Blogobitchin!

• DO NOT EAT PRINGLES FAT FREE POTATO CHIPS. THEY WILL GREASE YOUR ASS. [Craigslist]
• The public library is ready to search your house for overdue books. [I Had an Idea This Morning]
• Sprint doesn’t care about New Orleans being flooded, your credit is still expired. [A Purposeful Pirate]
• “Whenever a customer feels misled, mistreated, ignored, or coerced, then profits from that customer are bad.” [The Checkout]
• This guy was way ahead on the milk is especially fantastic bandwagon. [Bunnyspatial]

Comments

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  1. bambino says:

    OK, the Pringles guy ate a can a day. Come on, eating anything in excess, even fruit, is going to disrupt things down there just a bit.

  2. Phyltre says:

    Except, this IS what happens when most people I’ve known eat those chips. They never got into graphic detail, but it is made to coat your intestines to stop absorption of fats. Unfortunately, it does its job too well and coats everything else in the bargain.

  3. TeamSAM says:

    When olestra was approved in 1996, the FDA originally required a printed warning that read
    “This product contains Olestra. Olestra may cause abdominal cramping and loose stools. Olestra inhibits the absorption of some vitamins and other nutrients. Vitamins A, D, E and K have been added.”
    As of 2003, however the feds decided that the warning was no longer needed.
    Hooray for less government!

    http://cspinet.org/new/200410251.html

  4. TedSez says:

    The idea of a business being “addicted to bad profits” is pure genius. And it’s nice to know that the companies we hate the most really are losing money by screwing their customers.

    Of course, the good side of “bad profits” is that they make for great stories on Consumerist.

  5. Hawkins says:

    One of the best things about Olestra / Olean is the quantity of brilliant poetry that it’s inspired. Like the Haiku here. Sample:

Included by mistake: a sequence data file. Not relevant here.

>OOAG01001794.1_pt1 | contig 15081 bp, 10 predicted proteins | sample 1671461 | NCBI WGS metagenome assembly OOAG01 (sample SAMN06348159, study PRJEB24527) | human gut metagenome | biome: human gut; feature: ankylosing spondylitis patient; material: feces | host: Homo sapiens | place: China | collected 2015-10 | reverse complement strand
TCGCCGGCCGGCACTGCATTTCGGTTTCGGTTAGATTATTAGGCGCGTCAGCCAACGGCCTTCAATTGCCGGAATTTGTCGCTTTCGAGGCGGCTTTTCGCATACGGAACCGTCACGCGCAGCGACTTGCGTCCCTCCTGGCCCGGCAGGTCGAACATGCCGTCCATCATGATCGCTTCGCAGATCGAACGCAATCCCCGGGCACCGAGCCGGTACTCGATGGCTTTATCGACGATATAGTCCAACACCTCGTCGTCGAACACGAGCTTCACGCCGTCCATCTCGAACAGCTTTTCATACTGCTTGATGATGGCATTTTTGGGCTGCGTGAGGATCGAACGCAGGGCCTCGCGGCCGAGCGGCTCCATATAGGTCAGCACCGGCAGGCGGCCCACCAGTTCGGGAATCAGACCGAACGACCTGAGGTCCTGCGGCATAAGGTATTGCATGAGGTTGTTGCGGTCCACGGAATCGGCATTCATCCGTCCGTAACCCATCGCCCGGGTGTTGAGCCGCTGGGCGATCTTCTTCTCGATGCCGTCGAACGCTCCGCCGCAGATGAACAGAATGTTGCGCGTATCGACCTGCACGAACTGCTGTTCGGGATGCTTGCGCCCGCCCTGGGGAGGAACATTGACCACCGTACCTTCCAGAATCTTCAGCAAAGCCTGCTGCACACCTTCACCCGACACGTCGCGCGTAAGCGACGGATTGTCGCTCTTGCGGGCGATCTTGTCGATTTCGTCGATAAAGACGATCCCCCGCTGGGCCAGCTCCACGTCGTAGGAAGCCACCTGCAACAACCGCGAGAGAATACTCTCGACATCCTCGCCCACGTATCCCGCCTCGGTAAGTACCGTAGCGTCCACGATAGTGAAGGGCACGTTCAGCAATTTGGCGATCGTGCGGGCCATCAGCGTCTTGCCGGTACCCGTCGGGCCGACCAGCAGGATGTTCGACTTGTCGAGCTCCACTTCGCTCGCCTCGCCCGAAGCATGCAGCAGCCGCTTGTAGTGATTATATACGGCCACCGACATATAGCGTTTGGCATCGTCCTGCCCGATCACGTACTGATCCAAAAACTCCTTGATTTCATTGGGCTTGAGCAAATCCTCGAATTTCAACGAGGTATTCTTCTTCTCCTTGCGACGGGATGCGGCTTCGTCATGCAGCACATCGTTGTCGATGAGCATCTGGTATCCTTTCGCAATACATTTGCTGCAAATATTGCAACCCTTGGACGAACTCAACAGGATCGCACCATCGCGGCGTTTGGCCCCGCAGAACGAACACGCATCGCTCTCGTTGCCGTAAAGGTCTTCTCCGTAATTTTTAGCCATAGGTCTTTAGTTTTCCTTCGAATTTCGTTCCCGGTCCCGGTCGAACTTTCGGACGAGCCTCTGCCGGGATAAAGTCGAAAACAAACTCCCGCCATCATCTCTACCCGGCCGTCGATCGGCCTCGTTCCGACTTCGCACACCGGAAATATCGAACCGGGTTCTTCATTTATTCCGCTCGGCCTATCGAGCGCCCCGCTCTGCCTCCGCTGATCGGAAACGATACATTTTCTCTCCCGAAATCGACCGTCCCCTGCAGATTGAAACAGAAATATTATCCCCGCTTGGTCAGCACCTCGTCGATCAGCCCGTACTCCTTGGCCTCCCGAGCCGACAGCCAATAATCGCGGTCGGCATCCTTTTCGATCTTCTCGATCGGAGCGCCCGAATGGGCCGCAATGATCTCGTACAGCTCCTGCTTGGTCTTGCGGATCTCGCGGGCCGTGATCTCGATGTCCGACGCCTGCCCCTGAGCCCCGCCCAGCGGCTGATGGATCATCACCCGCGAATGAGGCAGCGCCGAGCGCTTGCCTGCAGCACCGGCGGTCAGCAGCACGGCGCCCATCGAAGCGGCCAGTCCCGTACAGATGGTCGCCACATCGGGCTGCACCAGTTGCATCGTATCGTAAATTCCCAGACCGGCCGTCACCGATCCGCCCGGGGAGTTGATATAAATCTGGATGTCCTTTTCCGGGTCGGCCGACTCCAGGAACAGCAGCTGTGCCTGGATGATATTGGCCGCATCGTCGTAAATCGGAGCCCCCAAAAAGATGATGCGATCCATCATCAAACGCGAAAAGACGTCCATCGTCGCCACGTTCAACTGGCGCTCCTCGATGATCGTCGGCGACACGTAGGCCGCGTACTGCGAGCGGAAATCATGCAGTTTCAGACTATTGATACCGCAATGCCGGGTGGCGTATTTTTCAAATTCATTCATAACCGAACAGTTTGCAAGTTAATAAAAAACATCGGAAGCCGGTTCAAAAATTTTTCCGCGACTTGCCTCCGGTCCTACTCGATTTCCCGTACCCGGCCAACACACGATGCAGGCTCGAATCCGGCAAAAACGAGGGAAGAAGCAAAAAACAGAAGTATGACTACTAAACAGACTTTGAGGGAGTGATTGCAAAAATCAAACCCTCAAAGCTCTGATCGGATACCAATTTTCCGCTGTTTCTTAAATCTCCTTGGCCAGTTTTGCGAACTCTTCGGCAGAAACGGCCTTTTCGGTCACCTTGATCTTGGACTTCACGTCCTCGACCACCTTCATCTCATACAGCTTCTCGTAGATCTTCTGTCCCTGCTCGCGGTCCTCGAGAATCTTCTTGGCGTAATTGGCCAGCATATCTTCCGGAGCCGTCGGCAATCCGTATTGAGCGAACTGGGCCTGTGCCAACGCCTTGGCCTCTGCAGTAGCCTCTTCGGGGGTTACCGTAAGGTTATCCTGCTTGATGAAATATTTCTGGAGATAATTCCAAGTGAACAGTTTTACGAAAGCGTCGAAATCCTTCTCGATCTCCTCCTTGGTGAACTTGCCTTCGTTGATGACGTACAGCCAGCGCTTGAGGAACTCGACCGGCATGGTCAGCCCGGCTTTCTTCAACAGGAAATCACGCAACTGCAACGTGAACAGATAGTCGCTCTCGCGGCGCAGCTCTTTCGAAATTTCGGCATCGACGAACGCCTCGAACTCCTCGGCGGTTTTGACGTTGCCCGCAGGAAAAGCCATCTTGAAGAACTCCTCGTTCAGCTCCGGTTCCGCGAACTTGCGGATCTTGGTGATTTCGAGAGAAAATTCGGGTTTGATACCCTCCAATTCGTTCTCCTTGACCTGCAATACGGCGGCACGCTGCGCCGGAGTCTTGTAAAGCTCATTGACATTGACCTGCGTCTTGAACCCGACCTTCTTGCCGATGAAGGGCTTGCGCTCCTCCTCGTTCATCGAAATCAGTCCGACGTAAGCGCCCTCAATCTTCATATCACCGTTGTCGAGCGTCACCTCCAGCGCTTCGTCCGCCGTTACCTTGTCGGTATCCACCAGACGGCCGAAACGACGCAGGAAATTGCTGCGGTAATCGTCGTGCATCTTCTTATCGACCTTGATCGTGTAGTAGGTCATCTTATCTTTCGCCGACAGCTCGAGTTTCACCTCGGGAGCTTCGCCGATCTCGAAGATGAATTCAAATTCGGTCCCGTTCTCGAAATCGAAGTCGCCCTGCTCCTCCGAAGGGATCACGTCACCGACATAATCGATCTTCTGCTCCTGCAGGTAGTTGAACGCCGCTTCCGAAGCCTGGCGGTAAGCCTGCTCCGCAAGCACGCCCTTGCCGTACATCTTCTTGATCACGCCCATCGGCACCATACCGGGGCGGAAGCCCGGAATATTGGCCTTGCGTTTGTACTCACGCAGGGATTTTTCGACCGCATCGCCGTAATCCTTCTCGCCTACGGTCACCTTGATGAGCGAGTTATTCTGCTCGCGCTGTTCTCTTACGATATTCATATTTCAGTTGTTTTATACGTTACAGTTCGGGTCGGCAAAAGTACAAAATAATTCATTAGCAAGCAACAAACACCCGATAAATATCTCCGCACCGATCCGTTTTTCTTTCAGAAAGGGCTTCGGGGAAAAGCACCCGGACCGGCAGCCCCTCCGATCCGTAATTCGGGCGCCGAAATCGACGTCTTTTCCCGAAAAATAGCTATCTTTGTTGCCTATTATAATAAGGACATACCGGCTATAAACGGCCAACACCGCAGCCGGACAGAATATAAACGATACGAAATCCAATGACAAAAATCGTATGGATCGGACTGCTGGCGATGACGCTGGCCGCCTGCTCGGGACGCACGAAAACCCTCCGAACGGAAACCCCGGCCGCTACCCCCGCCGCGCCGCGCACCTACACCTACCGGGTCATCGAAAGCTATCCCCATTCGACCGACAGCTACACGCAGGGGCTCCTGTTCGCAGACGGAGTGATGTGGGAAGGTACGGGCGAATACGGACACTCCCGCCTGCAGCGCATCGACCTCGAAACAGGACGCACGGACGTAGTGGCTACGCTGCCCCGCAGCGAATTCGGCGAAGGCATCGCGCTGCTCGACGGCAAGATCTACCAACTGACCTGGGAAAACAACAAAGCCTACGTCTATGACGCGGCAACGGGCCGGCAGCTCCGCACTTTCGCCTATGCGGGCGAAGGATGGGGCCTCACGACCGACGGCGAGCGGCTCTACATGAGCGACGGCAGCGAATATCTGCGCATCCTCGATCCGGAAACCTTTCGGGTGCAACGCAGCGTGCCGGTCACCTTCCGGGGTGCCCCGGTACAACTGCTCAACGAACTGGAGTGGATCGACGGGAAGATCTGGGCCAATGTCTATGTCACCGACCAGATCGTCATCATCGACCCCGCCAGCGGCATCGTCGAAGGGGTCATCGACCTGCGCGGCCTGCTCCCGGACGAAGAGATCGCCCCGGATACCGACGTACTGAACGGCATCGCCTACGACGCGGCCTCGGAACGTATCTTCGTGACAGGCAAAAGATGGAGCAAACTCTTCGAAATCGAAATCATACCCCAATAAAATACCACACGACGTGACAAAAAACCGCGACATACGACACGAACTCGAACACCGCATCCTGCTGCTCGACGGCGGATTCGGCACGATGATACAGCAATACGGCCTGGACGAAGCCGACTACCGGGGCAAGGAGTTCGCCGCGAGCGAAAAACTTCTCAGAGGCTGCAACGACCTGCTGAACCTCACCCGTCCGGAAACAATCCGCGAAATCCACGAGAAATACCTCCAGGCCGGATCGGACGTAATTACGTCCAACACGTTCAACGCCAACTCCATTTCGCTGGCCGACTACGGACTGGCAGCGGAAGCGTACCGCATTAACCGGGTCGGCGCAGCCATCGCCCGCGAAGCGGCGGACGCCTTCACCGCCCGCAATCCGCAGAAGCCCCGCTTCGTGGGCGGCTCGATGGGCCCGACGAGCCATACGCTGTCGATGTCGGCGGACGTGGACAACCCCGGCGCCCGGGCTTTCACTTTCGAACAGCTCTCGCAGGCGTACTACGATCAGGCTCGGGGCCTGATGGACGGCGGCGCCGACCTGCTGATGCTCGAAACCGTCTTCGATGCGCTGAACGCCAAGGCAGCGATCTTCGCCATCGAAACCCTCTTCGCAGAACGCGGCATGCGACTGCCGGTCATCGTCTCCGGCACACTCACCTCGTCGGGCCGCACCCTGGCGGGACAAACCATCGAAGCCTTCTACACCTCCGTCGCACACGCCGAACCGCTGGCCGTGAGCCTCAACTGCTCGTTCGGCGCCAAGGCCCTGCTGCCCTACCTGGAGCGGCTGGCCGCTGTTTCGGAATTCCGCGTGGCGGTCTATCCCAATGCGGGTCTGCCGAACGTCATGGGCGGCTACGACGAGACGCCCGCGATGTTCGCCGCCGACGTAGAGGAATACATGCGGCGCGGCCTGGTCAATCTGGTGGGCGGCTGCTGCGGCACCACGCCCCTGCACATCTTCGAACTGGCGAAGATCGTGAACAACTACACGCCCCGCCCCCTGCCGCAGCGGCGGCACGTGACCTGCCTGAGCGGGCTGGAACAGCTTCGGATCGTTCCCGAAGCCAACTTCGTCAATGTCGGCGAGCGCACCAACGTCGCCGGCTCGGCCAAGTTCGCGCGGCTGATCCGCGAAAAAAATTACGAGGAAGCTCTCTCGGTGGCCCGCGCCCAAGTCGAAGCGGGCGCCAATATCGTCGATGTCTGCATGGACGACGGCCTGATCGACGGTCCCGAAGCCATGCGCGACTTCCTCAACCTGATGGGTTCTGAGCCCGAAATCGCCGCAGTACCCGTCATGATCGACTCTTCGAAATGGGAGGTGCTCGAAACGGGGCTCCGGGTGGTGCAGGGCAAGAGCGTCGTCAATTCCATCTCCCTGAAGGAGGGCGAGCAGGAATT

She’s so beautiful
    But she stained my upholstery
    At least she’s not fat

    Or dig this amazing Sonnet, found in the same place:

    Is this the oil that launched a thousand chips?
    Make haste toward that tiled, enchanted room.
    Prepare thy drawers perchance some foul thing slips,
    Or thundrous peals from out thy cornhole boom.

    Though nature’s oils sufficed from dawn of man
    For culinary functions tried and true,
    It seems that P&G technicians can
    Replace them with an oleated goo.

    And now Olestra has begun her reign.
    The Dark Queen sits and cackles in the night,
    Dispensing bouts of shooting rectal pain.
    Her fudge erupts from sphincters once held tight.

    Beware the chips that claim to be your friend.
    The Hershey squirts will get you in the end.

    -Lester McGirkendirken

  6. GenXCub says:

    As a fairly frequent eater of Fat Free Pringles, I don’t find the same problem as the guy above. Yes, as bambino said, he’s eating a can a day, but it also can have this effect if you’ve never had olestra before. Your body gets used to it. Especially if this is a person who is eating these products because they’re overweight. When i lost 60 pounds, when my diet changed, a lot of tectonic plates shift. This can be one of them…

  7. mactbone says:

    My public library lets me renew books online. I’ve entertained the notion of being a complete dick and perpetually checking out a book but it’s really not worth it.

  8. RandomHookup says:

    I used my public library like Netflix, ordering DVDs online from throughout the network to be delivered to the local branch, all for free with a week to keep them. Too many other folks did the same thing until they finally placed some limits on it. Damn those other people!!!!!!!!!

  9. Demingite says:

    I love the concept/theory of “bad profits” — I hope that catches on. (It’s classic W. Edwards Deming, by the way. He talked about “unknown and unknowable costs” — such as what happens when you treat a customer poorly — that can sink a business.)

  10. Brianron says:

    Theory of bad profits. Cross-reference: AOL.

    How many customers did AOL lose through termination or not subscribing to AOL due to Vincent and his bad experience? As Deming would note, if it was even two, then AOL ended up with a net loss of one by hard-selling the customer or faking them out with the “free 30-day extension” scam. Bad business = Out of business.